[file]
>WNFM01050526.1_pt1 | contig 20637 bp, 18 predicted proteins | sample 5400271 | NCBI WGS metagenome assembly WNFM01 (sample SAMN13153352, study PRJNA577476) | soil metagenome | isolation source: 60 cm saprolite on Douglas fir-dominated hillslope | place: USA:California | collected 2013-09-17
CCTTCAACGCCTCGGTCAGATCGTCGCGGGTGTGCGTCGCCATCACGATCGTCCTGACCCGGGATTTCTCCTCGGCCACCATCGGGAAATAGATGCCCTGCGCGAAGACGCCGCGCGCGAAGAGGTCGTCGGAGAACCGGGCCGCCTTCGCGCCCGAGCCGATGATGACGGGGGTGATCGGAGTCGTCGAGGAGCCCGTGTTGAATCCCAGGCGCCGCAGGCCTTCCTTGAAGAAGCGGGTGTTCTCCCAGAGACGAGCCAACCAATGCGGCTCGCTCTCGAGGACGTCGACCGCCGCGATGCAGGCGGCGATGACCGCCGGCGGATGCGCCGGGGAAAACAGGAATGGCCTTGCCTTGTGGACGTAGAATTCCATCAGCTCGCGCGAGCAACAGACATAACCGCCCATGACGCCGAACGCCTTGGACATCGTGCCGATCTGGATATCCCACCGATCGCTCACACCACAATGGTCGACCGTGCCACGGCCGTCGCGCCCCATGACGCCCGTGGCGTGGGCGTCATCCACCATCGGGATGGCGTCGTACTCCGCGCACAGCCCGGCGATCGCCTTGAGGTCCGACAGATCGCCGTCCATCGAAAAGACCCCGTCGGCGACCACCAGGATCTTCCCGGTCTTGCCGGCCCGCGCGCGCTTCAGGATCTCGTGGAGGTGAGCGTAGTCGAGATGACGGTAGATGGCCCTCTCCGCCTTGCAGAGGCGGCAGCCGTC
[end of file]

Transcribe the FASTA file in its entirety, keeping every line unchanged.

>WNFM01050526.1_pt1 | contig 20637 bp, 18 predicted proteins | sample 5400271 | NCBI WGS metagenome assembly WNFM01 (sample SAMN13153352, study PRJNA577476) | soil metagenome | isolation source: 60 cm saprolite on Douglas fir-dominated hillslope | place: USA:California | collected 2013-09-17
CCTTCAACGCCTCGGTCAGATCGTCGCGGGTGTGCGTCGCCATCACGATCGTCCTGACCCGGGATTTCTCCTCGGCCACCATCGGGAAATAGATGCCCTGCGCGAAGACGCCGCGCGCGAAGAGGTCGTCGGAGAACCGGGCCGCCTTCGCGCCCGAGCCGATGATGACGGGGGTGATCGGAGTCGTCGAGGAGCCCGTGTTGAATCCCAGGCGCCGCAGGCCTTCCTTGAAGAAGCGGGTGTTCTCCCAGAGACGAGCCAACCAATGCGGCTCGCTCTCGAGGACGTCGACCGCCGCGATGCAGGCGGCGATGACCGCCGGCGGATGCGCCGGGGAAAACAGGAATGGCCTTGCCTTGTGGACGTAGAATTCCATCAGCTCGCGCGAGCAACAGACATAACCGCCCATGACGCCGAACGCCTTGGACATCGTGCCGATCTGGATATCCCACCGATCGCTCACACCACAATGGTCGACCGTGCCACGGCCGTCGCGCCCCATGACGCCCGTGGCGTGGGCGTCATCCACCATCGGGATGGCGTCGTACTCCGCGCACAGCCCGGCGATCGCCTTGAGGTCCGACAGATCGCCGTCCATCGAAAAGACCCCGTCGGCGACCACCAGGATCTTCCCGGTCTTGCCGGCCCGCGCGCGCTTCAGGATCTCGTGGAGGTGAGCGTAGTCGAGATGACGGTAGATGGCCCTCTCCGCCTTGCAGAGGCGGCAGCCGTC